The above disclosure relates to knotless suture securing assemblies. However, a surgeon may sometimes find it more convenient to use the suture securing assembly together with a knotted suture. It would therefore be desirable for a surgeon to have the ability to easily convert the knotless suture securing assembly for use with a knotted suture.

FIG. 10 illustrates another example of a suture securing assembly 200 of this disclosure. The suture securing assembly 200 is substantially similar to the suture securing assembly 100 of FIG. 2 except as described below. In FIG. 10, the through hole 234 of the distal anchor body 228 is configured for passage of at least one transfer eyelet 224. The transfer eyelet 224 is comprised of any length or geometry of flexible material, which may be any resorbable or non-resorbable material, such as suture, plastic or malleable metal (e.g. Nitinol), formed into a closed loop. One or more lengths of repair suture 242 are weaved through or otherwise attached to a portion of the transfer eyelet 224. Advantageously, the transfer eyelet 224 of this disclosure allows the suture anchor system 200 to be used in both knotted and knotless suture constructs.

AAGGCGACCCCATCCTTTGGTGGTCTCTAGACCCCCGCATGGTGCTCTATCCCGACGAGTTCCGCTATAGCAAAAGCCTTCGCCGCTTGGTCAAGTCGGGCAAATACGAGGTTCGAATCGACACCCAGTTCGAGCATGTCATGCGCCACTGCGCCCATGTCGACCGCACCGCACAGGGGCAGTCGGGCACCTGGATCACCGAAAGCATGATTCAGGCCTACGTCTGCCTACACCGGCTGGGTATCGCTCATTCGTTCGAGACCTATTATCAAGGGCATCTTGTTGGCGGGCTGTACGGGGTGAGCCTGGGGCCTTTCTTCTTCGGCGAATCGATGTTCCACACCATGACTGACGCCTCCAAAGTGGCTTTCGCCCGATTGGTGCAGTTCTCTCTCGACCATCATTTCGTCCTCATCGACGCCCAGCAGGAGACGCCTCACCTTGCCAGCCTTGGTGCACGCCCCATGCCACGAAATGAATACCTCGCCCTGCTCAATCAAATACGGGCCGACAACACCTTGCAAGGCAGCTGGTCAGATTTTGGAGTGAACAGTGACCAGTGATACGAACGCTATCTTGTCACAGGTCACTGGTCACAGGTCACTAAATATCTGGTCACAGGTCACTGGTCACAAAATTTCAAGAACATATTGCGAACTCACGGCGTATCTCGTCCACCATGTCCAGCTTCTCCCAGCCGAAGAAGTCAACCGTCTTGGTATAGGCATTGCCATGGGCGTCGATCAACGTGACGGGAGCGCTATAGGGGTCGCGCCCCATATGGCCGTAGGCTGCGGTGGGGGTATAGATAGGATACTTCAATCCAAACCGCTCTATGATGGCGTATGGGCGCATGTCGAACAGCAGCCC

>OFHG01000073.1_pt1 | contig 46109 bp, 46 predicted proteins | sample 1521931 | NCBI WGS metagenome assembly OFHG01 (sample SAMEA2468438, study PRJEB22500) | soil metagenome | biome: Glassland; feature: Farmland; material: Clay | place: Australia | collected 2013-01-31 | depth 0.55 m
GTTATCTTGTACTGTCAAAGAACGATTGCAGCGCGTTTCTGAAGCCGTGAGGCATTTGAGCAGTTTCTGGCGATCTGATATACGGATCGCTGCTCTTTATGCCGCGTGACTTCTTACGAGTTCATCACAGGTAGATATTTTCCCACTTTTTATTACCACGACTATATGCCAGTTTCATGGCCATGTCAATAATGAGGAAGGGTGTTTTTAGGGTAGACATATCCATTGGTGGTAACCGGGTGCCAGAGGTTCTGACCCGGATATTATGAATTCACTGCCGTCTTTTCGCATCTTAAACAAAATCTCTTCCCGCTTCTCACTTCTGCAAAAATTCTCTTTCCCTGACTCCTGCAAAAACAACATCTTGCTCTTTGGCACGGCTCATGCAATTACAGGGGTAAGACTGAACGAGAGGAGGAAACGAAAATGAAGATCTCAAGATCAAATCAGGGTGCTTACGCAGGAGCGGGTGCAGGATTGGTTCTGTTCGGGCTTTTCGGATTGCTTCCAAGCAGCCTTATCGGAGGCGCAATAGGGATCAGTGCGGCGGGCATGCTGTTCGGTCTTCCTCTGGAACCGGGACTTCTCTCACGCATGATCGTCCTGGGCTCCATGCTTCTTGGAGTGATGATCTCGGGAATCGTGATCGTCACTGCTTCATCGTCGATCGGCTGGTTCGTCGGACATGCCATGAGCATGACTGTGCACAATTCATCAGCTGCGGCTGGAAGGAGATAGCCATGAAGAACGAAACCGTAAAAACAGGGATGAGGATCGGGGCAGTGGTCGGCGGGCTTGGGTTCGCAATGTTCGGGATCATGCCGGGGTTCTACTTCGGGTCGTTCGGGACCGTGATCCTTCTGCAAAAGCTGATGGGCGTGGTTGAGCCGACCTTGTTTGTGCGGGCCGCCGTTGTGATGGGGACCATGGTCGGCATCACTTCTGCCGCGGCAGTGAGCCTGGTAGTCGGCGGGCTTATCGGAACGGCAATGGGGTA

FIGS. l lA-C illustrate a method of using of the suture securing assembly 200 of FIG. 10 in a soft tissue repair. For example, the soft tissue repair may be a shoulder instability (iabrai) repair. However, it is contemplated by this disclosure that the suture securing assembly 200 of this disclosure could be adapted or scaled for other types of surgical repair.